Before I ask about your O-1, would you say a little about your decision to leave Estonia, your reasons for leaving and your decision to come here, the U.S., and specifically Los Angeles?
Post-teenage angst is what made me wanna leave. I grew up at a concrete block building in the suburbs of Tallinn, not the nicest surroundings, so growing up there I was like “I’m gonna move to New York!” And I did. So that worked out. Estonia is a monoculture – an interesting one, but still pretty mono – so I wanted to know what else was out there. I did NYC for a few years and then decided to escape the cold and the high cost of living. So I moved to LA last year. Little did I know that LA is also gentrifying at high speeds and it’s not that cheap after all. But it is indeed warmer. My parents always supported all my decisions and they have never begged me to come back. I definitely didn’t try to escape my childhood or anything like that. But I guess I was bored.
Now that you live and work here, what’s changed about your perception of the U.S.? How has life here compared with your expectations? And how does it compare with the life you imagine you would be living in Estonia, if you hadn’t left?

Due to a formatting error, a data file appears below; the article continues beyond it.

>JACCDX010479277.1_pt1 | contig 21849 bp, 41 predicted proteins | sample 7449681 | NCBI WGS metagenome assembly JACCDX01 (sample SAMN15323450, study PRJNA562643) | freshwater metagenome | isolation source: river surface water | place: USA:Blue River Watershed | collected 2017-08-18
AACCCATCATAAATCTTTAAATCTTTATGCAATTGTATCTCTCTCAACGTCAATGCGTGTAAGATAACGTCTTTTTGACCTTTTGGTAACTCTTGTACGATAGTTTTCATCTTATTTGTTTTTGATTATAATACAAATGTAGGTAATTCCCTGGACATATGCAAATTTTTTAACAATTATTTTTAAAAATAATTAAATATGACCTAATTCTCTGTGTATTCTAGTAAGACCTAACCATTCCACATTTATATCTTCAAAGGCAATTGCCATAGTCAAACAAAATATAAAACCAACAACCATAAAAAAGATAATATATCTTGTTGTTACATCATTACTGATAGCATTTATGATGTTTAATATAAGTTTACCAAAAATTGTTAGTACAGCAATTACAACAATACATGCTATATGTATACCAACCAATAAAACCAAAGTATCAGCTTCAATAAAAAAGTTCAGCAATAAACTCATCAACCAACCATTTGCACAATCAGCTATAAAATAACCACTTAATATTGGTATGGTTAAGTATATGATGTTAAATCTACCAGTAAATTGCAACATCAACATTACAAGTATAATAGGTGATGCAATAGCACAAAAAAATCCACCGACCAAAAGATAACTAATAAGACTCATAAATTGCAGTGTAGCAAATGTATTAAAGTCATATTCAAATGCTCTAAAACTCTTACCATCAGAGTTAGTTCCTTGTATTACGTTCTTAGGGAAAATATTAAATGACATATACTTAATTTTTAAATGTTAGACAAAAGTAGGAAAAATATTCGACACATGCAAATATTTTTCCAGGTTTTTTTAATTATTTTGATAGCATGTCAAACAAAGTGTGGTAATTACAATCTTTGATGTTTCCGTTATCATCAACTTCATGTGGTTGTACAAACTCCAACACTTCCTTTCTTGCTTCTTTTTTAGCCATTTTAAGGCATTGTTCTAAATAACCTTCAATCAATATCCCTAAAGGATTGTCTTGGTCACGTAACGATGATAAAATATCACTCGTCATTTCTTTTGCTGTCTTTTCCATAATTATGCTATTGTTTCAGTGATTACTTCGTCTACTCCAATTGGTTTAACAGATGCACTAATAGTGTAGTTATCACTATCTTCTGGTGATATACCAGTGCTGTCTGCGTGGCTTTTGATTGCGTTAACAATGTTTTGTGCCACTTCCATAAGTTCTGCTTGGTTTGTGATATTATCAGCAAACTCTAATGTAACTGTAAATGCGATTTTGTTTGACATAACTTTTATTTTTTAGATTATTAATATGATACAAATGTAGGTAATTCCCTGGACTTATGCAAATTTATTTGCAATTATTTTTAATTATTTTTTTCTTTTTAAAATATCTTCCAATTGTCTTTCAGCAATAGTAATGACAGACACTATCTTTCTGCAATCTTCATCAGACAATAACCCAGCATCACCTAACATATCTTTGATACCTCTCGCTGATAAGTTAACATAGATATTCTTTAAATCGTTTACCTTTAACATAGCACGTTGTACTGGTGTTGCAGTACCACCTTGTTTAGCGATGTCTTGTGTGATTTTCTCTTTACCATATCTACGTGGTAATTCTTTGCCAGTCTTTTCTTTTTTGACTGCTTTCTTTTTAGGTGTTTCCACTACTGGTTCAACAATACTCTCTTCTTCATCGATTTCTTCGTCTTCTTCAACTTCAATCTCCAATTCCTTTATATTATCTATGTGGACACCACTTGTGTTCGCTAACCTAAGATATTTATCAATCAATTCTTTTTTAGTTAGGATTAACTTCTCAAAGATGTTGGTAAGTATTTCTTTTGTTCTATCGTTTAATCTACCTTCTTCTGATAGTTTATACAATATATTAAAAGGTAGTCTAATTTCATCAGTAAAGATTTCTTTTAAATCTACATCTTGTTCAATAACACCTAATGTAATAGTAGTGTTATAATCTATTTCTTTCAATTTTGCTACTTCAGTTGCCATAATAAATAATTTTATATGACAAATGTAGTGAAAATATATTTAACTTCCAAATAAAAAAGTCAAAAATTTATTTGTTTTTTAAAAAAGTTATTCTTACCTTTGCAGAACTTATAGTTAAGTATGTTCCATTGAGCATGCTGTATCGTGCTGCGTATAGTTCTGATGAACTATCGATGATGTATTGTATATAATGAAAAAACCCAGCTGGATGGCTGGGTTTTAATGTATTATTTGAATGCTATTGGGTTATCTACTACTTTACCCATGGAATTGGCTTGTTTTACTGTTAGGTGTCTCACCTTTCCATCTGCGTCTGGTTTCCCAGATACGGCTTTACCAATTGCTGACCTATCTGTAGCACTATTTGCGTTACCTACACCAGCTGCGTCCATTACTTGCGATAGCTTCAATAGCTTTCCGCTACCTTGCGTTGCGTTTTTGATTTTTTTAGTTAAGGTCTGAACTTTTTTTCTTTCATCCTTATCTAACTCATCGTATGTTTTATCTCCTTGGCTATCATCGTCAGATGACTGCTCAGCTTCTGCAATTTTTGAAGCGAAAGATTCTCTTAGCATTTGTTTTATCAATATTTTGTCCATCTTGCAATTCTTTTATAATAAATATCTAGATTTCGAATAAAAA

USA is a very interesting place to everyone who is not from here. Most Americans I know would do anything to escape to Europe, but grass is always greener on the other side. At this point I think it’s pretty much the same everywhere; at least Europe and USA are very similar, except that the US doesn’t have good free education, nor healthcare, and 90% of the food is genetically modified, aka comes with residues of cancer-causing herbicides (at a time when a lot of European countries are banning GE crops). I am glad I didn’t grow up here – USA is a horrible place if you don’t have money. There’s a lot of institutional racism, nepotism/old money – which really pisses me off. It’s really not that hard to land a good job if your parents can support you through five unpaid internships to get you there. Whereas others (including myself) have to work their asses off and still only progress at very slow speeds. Not to mention everyone I know has about $100k of student debt. America and Americans are more fun though. Estonians are very grumpy at all times so now when I go back home, so I feel the difference. I think I have loosened up a bit. Maybe this overall feeling of precariousness is what causes people to be more chill?